|Bid||0.00 x 900|
|Ask||0.00 x 1000|
|Day's Range||70.90 - 72.89|
|52 Week Range||59.94 - 107.34|
|Beta (3Y Monthly)||N/A|
|PE Ratio (TTM)||2,460.34|
|Forward Dividend & Yield||N/A (N/A)|
|1y Target Est||93.57|
SmileDirectClub slid 28% on its first day of trading, adding to the list of disappointing IPOs. Yahoo Finance’s Brian Sozzi and Alexis Christoforous discuss what’s next for the IPO market with EY's America's IPO Expert Jackie Kelley.
The NYSE has hosted a number of this year's high-profile IPOs this year but Airbnb won't be one of them. Airbnb is planning its public listing for 2020. Cowen CEO & Chairman Jeff Solomon joins Yahoo Finance's Adam Shapiro, Julie Hyman, Andy Serwer, and Hennion & Walsh Asset Management President Kevin Mahn from the New York Stock Exchange to discuss the current IPO market.
Is Zoom Video Communications, Inc. (NASDAQ:ZM) a good place to invest some of your money right now? We can gain invaluable insight to help us answer that question by studying the investment trends of top investors, who employ world-class Ivy League graduates, who are given immense resources and industry contacts to put their financial expertise […]
Zoom Video is trading significantly higher than 2019's other IPO debutants. Zoom stock had an offer price of $36 and is trading at $73.52—104% higher.
Facebook said its Workplace platform for businesses collaboration, with 3 million paid users, will now work on its Portal video chat devices, which caused Zoom Video stock to fall.
Facebook's Portal video chat devices will now handle the company's Workplace service for businesses, Facebook announced at its Flow conference.
Stephen Curry, who formally announced his investment arm SC30 at TechCrunch Disrupt last week, is not aligning himself with CBD whatsoever.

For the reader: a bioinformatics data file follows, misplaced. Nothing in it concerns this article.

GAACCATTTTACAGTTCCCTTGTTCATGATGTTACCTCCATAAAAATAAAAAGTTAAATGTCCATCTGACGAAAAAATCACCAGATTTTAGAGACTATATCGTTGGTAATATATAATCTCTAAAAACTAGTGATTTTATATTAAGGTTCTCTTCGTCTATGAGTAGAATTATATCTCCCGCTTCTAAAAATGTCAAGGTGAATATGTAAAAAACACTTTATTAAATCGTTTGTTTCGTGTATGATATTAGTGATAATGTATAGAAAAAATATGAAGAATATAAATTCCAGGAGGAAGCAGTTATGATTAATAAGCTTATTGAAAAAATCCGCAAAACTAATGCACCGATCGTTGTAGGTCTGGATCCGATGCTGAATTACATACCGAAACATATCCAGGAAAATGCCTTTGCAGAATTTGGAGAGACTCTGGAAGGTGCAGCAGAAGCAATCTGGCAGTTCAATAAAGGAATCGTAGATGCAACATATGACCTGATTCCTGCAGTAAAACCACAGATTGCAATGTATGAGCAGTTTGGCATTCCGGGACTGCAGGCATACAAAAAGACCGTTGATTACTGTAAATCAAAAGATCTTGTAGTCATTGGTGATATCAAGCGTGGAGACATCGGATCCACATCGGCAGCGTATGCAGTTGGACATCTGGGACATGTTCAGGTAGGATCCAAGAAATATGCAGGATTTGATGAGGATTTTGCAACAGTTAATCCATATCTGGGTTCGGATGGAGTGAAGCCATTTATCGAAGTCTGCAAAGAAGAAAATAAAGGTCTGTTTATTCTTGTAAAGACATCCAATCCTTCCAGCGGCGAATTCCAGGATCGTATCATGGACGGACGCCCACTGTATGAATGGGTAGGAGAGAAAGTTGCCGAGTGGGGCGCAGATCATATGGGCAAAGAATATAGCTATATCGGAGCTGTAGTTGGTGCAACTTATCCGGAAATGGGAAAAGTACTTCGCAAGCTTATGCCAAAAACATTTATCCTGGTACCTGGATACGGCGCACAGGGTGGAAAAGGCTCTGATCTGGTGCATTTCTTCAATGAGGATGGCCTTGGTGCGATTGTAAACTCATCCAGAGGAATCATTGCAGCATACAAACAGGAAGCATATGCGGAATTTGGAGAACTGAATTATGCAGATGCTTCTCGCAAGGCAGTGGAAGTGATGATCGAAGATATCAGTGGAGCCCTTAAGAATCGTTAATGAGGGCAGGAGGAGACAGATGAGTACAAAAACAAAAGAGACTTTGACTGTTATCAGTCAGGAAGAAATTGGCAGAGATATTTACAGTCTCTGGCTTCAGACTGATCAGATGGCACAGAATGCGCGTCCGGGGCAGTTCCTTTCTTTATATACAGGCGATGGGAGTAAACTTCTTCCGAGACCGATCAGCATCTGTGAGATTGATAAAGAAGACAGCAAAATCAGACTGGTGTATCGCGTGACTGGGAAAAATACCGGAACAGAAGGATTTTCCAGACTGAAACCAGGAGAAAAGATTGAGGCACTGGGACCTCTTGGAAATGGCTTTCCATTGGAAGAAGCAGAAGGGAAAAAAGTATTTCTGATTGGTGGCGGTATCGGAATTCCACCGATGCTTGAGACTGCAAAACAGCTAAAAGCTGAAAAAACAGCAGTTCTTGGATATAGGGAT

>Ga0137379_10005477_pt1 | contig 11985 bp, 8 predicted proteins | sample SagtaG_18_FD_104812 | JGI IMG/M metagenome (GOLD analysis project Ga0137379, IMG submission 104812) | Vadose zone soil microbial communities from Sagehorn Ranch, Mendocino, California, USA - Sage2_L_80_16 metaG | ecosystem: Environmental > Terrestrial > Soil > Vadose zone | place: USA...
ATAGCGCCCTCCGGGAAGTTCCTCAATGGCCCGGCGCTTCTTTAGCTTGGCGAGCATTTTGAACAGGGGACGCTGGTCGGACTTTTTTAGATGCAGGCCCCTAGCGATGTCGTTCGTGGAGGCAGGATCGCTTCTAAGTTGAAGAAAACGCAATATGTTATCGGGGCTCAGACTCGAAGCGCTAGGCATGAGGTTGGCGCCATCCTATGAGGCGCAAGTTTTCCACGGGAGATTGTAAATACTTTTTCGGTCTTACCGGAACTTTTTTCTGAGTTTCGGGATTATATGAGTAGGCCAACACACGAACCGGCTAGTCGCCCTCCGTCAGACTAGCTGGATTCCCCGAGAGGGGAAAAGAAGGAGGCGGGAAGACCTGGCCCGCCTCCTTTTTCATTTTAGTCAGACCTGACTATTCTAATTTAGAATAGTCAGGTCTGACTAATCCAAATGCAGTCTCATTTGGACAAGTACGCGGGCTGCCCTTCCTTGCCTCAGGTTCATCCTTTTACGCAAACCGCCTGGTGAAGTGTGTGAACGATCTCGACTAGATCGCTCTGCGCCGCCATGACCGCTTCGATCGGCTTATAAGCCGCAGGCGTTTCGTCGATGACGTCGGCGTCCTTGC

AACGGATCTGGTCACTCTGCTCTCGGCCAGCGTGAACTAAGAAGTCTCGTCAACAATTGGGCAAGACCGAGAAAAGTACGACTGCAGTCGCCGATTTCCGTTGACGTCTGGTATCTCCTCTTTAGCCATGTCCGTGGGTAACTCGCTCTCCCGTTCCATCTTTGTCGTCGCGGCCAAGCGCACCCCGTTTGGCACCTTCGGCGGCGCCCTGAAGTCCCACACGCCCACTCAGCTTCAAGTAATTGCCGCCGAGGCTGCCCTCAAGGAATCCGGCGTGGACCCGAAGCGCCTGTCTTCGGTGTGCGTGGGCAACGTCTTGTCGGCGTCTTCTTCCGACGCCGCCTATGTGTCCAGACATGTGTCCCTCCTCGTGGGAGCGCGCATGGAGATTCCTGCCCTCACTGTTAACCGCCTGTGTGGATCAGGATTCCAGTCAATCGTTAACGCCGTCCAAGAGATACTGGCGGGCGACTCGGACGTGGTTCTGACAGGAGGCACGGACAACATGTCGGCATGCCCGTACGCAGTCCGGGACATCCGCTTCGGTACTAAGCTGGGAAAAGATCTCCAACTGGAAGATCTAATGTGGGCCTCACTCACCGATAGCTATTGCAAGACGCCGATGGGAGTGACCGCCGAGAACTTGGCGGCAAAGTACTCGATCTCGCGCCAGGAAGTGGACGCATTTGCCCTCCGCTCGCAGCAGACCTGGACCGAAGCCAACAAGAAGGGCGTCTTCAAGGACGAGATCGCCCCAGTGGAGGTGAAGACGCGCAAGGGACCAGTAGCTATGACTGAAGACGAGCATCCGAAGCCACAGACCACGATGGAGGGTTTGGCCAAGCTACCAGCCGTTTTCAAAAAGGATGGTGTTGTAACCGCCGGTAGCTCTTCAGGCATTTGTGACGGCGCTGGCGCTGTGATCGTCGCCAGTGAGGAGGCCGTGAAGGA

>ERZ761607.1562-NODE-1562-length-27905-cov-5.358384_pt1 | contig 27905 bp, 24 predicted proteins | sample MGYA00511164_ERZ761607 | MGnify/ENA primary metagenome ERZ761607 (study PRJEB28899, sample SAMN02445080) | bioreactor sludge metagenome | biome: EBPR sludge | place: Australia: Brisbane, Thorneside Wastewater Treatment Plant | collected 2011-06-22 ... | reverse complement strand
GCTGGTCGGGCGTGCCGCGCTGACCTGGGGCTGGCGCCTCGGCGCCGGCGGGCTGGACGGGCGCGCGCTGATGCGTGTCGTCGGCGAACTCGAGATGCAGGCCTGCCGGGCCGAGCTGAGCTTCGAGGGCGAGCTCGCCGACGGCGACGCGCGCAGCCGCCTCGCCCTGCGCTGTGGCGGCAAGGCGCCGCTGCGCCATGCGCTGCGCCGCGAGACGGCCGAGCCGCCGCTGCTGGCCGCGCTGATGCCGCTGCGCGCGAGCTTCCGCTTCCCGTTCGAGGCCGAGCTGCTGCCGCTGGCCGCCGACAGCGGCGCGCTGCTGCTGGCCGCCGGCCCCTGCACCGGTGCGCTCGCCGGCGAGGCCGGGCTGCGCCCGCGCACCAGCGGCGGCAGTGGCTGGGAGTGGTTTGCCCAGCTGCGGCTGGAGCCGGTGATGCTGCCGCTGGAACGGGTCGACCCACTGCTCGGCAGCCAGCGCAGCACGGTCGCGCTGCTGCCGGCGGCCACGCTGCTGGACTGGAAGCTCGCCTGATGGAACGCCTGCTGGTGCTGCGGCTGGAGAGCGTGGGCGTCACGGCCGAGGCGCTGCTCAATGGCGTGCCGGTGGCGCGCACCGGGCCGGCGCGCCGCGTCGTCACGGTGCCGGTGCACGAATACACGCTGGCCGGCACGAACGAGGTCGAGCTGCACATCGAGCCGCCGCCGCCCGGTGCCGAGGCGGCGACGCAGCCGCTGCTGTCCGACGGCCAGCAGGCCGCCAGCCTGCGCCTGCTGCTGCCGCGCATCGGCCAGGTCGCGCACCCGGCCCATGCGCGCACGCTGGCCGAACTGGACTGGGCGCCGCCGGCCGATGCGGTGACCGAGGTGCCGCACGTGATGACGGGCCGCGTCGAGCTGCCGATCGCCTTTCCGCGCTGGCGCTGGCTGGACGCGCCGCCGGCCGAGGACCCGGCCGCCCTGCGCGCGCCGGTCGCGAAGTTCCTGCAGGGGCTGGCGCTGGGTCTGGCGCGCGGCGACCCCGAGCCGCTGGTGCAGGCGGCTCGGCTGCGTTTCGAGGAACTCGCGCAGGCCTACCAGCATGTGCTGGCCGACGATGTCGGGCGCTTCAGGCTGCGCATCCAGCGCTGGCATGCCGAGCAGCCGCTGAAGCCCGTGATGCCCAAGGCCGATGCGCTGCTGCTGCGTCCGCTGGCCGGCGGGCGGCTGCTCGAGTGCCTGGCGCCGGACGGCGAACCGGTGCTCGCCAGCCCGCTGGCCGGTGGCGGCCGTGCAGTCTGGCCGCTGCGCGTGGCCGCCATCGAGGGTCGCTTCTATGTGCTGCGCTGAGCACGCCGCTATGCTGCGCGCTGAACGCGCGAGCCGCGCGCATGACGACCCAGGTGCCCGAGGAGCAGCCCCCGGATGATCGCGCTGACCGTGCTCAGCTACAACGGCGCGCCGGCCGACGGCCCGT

It's been about four years since Square (NYSE:SQ) came public. At the time of the deal, there was mostly a chilly reception from investors. Square stock priced at $9, which was below the range of $11 and $13. The valuation was actually lower than the company's prior round of venture funding.Source: Shutterstock Interestingly, recently SQ stock is undergoing a similar period of skepticism (which, by the way, has come after a powerful bull move for the past couple years). During the past few months, the shares have gone from $82 to $59. The result is that the year-to-date return on Square stock is only about 7%. In fact, for the past 12 months, the shares have sustained a 39% loss.It's true that many tech stocks, especially the high-fliers, have come under pressure as well. Just look at the major drops in companies like Zoom Video Communications (NASDAQ:ZM) and Okta (NASDAQ:OKTA).InvestorPlace - Stock Market News, Stock Advice & Trading TipsBut hey, when it comes to tech stocks, there are periodic swoons. Yet they have been temporary - and yes, good buying opportunities. * 7 Important IPO Stocks to Watch for the Long Run So might this mean that SQ stock is a good opportunity right now? Well, there's little doubt that the company has a solid platform and is a leader in the fast-growing payments market.All this has come from a fairly simple application, launched in 2009, that involved a credit card reader that connected to an Apple (NASDAQ:AAPL) smartphone or Alphabet (NASDAQ:GOOGL, NASDAQ:GOOG) Android device.From there, CEO Jack Dorsey was aggressive in expanding the platform into a myriad of categories like payroll, gift cards, loyalty programs, marketing services, eCommerce, business loans and so on. The result is that Square has become a very sticky service.Although, the move into loans may be having the most impact. "The company is getting a piece of the origination fee, which is pure profit," said Chris Ligan, who is the VP of Acquisitions for point-of-sale credit card processor Auric. In all, SQ has loaned customers about $5 billion. The Market and Square StockThe market opportunity for payments is enormous - estimated at over $100 trillion on a global basis. But this means there is much competition coming into the segment. Of course, there are startups popping up as the venture capital markets are awash with huge amounts of money.But even traditional financial institutions are leveraging their own platforms and customer bases to get a piece of the opportunity. Consider that Bank of America (NYSE:BAC), BB&T (NYSE:BBT), Capital One (NYSE:COF), JPMorgan (NYSE:JPM), PNC Bank (NYSE:PNC), US Bank (NYSE:USB) and Wells Fargo (NYSE:WFC) are the backers of a payments app, called Zelle, which has been getting lots of traction."What ends up happening is as concepts get commoditized, it is tough to remain relevant," said Zafin executive vice president of global partner growth and sales strategy, Meenaz Sunderji. Bottom Line on Square StockEven with the drop-off in the share price, the valuation on SQ stock is still far from cheap. Consider that the forward price-to-earnings multiple is about 54X. In other words, Wall Street is still expecting quite a bit of growth on the top line.But this could be tough to maintain. Besides the emerging competition and the risks of commoditization, SQ also is vulnerable to a slowdown in the U.S. economy (and yes, the recent data does look ominous). Let's face it, the company's customer base is primarily made up of small businesses, and they usually get hit the hardest when the economy goes into recession.So in light of all this, it's probably best to avoid Square stock for now.Tom Taulli is the author of the book, Artificial Intelligence Basics: A Non-Technical Introduction. Follow him on Twitter at @ttaulli. As of this writing, he did not hold a position in any of the aforementioned securities. More From InvestorPlace * 2 Toxic Pot Stocks You Should Avoid * 7 Important IPO Stocks to Watch for the Long Run * 7 High Volatility Stocks to Buy as the Market Rebounds * 7 Dow Jones Industrial Average Stocks to Sell The post Things Bleak for Square Stock in a Slowing Economy appeared first on InvestorPlace.